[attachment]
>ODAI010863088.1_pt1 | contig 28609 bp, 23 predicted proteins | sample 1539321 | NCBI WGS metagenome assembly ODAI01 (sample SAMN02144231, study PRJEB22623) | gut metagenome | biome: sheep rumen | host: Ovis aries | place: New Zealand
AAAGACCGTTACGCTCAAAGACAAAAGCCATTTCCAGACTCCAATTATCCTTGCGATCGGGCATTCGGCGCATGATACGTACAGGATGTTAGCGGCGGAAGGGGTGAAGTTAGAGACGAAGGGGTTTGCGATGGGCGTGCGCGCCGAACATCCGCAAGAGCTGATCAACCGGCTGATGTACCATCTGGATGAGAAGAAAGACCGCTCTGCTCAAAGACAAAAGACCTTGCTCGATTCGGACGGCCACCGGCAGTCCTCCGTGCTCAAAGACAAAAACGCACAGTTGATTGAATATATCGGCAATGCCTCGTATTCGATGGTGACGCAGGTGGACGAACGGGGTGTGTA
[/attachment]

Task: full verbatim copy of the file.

>ODAI010863088.1_pt1 | contig 28609 bp, 23 predicted proteins | sample 1539321 | NCBI WGS metagenome assembly ODAI01 (sample SAMN02144231, study PRJEB22623) | gut metagenome | biome: sheep rumen | host: Ovis aries | place: New Zealand
AAAGACCGTTACGCTCAAAGACAAAAGCCATTTCCAGACTCCAATTATCCTTGCGATCGGGCATTCGGCGCATGATACGTACAGGATGTTAGCGGCGGAAGGGGTGAAGTTAGAGACGAAGGGGTTTGCGATGGGCGTGCGCGCCGAACATCCGCAAGAGCTGATCAACCGGCTGATGTACCATCTGGATGAGAAGAAAGACCGCTCTGCTCAAAGACAAAAGACCTTGCTCGATTCGGACGGCCACCGGCAGTCCTCCGTGCTCAAAGACAAAAACGCACAGTTGATTGAATATATCGGCAATGCCTCGTATTCGATGGTGACGCAGGTGGACGAACGGGGTGTGTA